Lagos Landlord: Families Move To Reclaim Ancestral Lands From Igbos, Hausa, Others, List Targeted Areas
A group, Omo Eko Pataki, a forum of prominent indigenes of Lagos, has announced plans to reclaim their ancestral lands.
The move follows the Ojora Royal Family and Council’s recent court-ordered acquisition of the grounds housing the Delta State government’s Lagos State liaison office at Plot 235/237, Moshood Abiola Way (old Apapa Road), Ijora, Lagos…..CONTINUE READING
The organization committed to returning Lagos families’ lands across the states in a statement signed by Major-General Tajudeen Olanrewaju (retd), the trustee of the Omo Eko Pataki and a former Minister of Communications.
According to the Tribune, Omo Eko Pataki asserts that some heritage and monument sites sold and taken over for non-public purposes and other interests will be retrieved and given to the appropriate families and local authorities.
The group said: “Rightful landowners are reclaiming what is rightfully theirs in a state that has been dubbed, ‘no man’s land. “It of historical significance to note that the Idejo class, sometimes known as land owners, is one of Lagos’ four traditional chiefs.
In the history of the early Eko chieftaincy families, there were ten of them. This class now has a few more members.” List of areas targeted for repossession In the statement from the group, areas were listed as belonging to families.
he Awori Obas The group said have proprietary rights to the lands in:
Onigbogbo, Ewu, Ikeja, Agege, Alimosho,Ojo Alimosho,Ojo/Badagry axis and part of Lagos East Senatorial District.
The group also listed other areas marked for repossession: “The old colonial City Hall in Campbell Street which used to be the official office of the first Mayor of Lagos, the Falomo Shopping Centre on Awolowo Road Ikoyi and the famous Glover Street/Kingsway Road junction residency of colonial administration that were pulled down for non-public purposes and other interests are examples of inappropriate priorities.”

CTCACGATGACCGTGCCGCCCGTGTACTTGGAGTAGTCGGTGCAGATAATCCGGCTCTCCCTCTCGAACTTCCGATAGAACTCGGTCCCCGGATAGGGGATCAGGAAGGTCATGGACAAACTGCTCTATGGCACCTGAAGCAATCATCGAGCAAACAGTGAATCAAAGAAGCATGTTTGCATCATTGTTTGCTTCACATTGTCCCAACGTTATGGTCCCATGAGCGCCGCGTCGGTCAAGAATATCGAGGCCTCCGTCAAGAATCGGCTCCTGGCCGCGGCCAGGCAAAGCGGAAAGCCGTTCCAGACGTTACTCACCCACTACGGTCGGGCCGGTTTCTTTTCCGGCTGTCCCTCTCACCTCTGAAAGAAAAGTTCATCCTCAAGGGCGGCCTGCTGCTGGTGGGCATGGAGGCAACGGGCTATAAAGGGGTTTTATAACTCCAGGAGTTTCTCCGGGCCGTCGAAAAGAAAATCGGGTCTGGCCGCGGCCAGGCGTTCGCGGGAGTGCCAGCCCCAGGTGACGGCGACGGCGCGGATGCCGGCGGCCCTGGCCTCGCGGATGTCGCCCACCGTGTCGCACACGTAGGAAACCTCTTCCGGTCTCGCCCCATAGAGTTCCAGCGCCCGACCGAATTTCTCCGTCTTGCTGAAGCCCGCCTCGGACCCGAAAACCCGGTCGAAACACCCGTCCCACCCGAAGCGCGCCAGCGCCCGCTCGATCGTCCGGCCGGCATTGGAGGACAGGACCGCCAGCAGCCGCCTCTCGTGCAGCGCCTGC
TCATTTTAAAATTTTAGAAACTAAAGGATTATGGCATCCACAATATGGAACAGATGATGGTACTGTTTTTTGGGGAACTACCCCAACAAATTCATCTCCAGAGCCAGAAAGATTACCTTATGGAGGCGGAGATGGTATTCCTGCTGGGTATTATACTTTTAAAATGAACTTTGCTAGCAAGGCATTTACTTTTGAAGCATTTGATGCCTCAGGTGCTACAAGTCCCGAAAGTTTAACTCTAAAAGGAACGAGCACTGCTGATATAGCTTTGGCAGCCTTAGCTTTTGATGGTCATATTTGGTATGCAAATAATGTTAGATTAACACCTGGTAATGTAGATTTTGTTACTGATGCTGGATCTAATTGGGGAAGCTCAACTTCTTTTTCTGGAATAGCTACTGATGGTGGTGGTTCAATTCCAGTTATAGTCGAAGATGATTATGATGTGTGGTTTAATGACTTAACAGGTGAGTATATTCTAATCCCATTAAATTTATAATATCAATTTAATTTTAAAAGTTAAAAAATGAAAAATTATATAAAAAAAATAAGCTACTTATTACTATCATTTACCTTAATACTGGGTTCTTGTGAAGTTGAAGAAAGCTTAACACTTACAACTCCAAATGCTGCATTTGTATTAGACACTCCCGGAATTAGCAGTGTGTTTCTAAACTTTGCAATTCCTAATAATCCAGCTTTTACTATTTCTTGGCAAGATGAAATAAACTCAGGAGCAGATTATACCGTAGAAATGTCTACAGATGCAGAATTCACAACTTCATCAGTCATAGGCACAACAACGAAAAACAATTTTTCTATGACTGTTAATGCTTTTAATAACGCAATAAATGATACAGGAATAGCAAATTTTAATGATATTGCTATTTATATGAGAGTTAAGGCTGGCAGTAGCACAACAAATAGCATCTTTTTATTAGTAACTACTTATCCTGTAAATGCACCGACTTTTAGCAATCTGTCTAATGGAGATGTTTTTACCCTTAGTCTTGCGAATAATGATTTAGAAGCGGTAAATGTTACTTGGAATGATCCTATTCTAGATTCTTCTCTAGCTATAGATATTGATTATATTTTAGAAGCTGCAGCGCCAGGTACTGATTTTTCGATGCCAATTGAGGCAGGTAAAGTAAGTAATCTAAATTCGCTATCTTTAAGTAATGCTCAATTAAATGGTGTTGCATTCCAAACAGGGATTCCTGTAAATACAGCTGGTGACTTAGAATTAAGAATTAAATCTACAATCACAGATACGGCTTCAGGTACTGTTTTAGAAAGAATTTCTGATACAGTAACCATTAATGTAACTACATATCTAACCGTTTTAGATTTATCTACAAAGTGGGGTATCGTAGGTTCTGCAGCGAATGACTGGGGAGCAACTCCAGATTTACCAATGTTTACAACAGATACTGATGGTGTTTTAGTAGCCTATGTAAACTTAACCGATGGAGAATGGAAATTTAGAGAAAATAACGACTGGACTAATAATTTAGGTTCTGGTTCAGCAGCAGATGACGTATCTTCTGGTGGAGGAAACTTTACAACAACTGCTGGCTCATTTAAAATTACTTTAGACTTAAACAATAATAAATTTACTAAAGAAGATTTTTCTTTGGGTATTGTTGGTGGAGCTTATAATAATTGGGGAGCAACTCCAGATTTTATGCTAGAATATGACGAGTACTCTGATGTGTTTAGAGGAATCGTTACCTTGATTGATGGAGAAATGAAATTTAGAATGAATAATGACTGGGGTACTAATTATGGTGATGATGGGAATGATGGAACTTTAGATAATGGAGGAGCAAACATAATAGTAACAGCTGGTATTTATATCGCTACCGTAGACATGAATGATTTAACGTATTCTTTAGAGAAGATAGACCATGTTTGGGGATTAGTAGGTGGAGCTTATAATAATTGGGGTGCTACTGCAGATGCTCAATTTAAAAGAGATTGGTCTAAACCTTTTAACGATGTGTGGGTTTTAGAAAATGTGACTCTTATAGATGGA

The group also claimed that landowners and chieftaincy families have enormous power and responsibility in allocating lands to family leaders, immigrants, settlers, and others. It stressed that traditional leaders are crucial to land administration in Lagos State due to their traditional duties and ownership.
It said: “It is undeniable that land tenure agreements penetrated the interaction between colonial-era administration and chieftaincy families who allocated property for public use.”
“Various mechanisms and arrangements were created that ensured the return of such leases to their original owners when the lease agreements expired. Many of the leasehold agreements on which certain developments have been built will revert to the original owners in a few years.
“More of this will be seen in judicial rulings resulting in recovery from individuals, states, federal governments, and institutions. Then, it will be essential that court-ordered recovery will shed a bright light on the genuine ownerships of Eko land.” “Some heritage and monument sites that have been sold and taken over would be retrieved and returned to the appropriate families and local authorities.”